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New International, September 1948


Charles Stewart

No Glory, No Glamor


From The New International, Vol. XIV No. 7, September 1948, p. 222.
Transcribed & marked up by Einde O’Callaghan for ETOL.


The Naked and the Dead
by Norman Mailer
Rinehart, NY 1948, 721 pp., $4.00.

Maybe this is the war novel of the Second World War – it has the rare combination of art and authenticity which bids fair to make it that. The critics have all been compelled to recognize the indisputable talent of the author, but there has been a certain amount of shuddering at the “crude” honesty of the portrayals. Perhaps the book is on the best-seller list because it has attracted the lascivious and morbid horde in addition to the general reader, like the Kinsey report; hut its artistry, its uncommonly faithful recording of war’s filth, and its lack of jingoist distortion make it a welcome success.

The author is a young intellectual, product of the Brooklyn shuns, wide travel, odd jobs, and Harvard. The novel itself centers around the activity of a platoon in the invasion of the jungle island of Anopopei. The arena of operations is divided into three levels: the bare military aspects on a mass strategic scale; the activities and feeling of the GIs in the platoon; the desires, life and conversation of the officer corps. Mailer shows amazing intimacy with all these aspects.

Mailer’s work has its antecedents: Farrell’s faithfulness of idiom, though Mailer’s language use does not lose its freshness and avoids tedious repetition; Dos Passos’s techniques in USA and his biographical flashbacks, though Mailer’s are more real, more personal, less artificial. In these flashbacks Mailer undertook a staggering job – to integrate the pre-war life from childhood to maturity of a score of personalities – but he has carried it off with authenticity, making their actions and thoughts the natural extensions of their civilian lives.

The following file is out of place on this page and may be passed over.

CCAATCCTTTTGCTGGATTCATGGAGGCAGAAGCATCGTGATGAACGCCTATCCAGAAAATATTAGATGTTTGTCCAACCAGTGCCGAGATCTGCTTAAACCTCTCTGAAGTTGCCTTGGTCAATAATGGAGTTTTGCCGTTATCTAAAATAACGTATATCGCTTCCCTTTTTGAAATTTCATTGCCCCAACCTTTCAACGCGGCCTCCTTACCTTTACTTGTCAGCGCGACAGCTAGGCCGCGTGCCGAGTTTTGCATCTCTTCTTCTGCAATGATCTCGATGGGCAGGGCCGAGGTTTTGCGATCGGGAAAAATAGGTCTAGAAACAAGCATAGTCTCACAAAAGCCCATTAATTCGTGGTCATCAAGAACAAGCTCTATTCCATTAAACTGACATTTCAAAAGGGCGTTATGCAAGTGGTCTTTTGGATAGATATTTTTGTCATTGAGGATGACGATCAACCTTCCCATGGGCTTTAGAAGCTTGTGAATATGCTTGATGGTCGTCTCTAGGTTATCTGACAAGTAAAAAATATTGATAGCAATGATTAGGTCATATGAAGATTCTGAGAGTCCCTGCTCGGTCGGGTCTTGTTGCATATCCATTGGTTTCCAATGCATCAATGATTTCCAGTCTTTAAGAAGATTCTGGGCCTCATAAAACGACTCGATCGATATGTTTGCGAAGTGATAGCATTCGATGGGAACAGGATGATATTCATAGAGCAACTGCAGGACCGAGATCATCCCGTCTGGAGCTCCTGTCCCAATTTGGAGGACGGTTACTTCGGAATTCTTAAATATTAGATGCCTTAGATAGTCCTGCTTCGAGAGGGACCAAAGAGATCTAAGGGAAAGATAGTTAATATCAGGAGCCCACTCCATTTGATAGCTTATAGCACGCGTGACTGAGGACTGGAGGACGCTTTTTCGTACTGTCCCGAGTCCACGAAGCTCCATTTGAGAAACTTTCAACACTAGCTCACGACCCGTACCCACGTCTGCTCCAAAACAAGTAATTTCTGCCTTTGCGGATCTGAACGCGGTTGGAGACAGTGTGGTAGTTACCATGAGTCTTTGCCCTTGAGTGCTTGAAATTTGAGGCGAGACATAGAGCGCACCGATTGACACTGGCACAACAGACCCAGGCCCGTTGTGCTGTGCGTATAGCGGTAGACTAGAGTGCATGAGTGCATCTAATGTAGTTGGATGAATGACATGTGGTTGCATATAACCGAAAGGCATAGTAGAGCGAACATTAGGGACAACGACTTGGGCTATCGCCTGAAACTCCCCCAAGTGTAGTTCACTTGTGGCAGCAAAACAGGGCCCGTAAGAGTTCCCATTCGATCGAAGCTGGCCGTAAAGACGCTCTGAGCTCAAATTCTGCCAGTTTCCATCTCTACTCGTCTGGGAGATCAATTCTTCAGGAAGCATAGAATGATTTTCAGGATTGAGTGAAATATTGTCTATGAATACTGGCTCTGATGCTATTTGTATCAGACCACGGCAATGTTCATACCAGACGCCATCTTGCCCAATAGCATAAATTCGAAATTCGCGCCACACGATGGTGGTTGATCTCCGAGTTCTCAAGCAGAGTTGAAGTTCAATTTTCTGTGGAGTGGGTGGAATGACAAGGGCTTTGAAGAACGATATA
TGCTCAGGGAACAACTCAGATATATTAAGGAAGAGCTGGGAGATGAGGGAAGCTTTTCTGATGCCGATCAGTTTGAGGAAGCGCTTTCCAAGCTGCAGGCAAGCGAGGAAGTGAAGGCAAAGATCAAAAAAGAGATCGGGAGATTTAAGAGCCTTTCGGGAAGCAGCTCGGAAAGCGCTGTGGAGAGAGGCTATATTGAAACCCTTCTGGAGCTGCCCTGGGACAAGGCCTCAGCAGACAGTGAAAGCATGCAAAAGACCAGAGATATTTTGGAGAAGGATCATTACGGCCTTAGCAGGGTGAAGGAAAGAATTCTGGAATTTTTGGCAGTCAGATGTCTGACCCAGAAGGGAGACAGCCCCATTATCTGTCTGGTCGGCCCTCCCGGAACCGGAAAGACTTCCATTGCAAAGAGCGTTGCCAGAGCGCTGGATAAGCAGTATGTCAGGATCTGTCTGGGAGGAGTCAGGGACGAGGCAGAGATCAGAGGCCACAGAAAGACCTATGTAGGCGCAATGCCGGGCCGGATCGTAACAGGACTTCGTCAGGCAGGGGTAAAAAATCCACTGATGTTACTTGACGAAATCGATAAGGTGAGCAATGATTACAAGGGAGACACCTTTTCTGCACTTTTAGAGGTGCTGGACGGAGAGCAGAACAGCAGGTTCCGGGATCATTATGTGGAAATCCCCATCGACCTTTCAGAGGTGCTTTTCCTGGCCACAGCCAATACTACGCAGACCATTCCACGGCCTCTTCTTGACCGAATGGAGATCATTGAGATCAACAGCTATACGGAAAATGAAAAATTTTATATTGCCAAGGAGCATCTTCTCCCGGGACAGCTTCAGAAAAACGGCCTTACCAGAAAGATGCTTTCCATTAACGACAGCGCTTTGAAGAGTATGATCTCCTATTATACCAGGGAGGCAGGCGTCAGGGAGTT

There is Minetta, product of New York’s Little Italy slums, the pathetic malingerer trying to escape the war. Martinez, Mexican outcast from San Antonio, to whom the army is a refuge because he has become a sergeant. Gallagher, the Boston Irish Catholic resentful of Beacon Hill and taking it out on the Jews. Polack, the conniver from stockyard Chicago. Croft, the unscrupulous sadistic topkick from the cow country. Wilson, the poor white from the deep South. Roth, the Jew who disavowed his Jewishness only to have it thrust upon him by the platoon anti-Semites. Goldstein, who accepts the burden of discrimination but whose actions under fire undermine the bigotry of some of his comrades. Lieutenant Hearn, educated son of a nouveau-riche midwestern capitalist, who rejects the sordidness of his father’s business and wanders a confused searching soul in the world of the intellectual left. General Cummings, West Point career man, whose narrow intellectual acquaintance serves as a bridge from the strategy of war to the philosophy of fascism. Every veteran has seen some of these characters; perhaps that is the key to the book’s popularity.

General Cummings, to whom men and matériel are so many pawns on a chessboard, delights in degrading the one intellectual in the officer corps, Hearn, his aide. After a particularly humiliating experience, Hearn is transferred to the leadership of the platoon in an impossible mission to scout the enemy’s rear.

The terrible trek of this platoon, through the fetid jungle, the entangling Kunai grass and the treacherous mountain ridges of Anaka, is a gripping story of bitter struggle, heroic cooperation and tremendous hatred of war which strips the characters naked of their pretensions, dreams and ideals, debases them to the near animal level.

The GIs hate and distrust the officers and their privileges, as well as the “brown-nosers” in their own ranks. Mailer’s job in describing the molecular disintegration of an intellectual’s character who must act the role of an officer is really superb.

It is mainly through Hearn that the author sometimes expresses more general views:

“With all its contradictions, I suppose there’s an objective right on our side. That is, in Europe. Over here as far as I am concerned, it’s the imperialism tossup. Either we louse up Asia or Japan does.” – “There’s an osmosis in war, call it what you will, but the victors always tend to assume the trappings of the lower. We might easily go fascist after we win.”

There is evidence of some contact with progressive ideas, and Mailer’s development may be more hopeful than Celine’s. Celine also ripped off the scabs of the festering sores of imperialism, only to gravitate toward the politics of despair and fascism. Where Mailer goes is yet to be seen.

In spite of the fanfare, the best-seller figures, and all that sometimes stamp a literary product as suspect, The Naked and the Dead deserves to be widely read as a literary document of the war.

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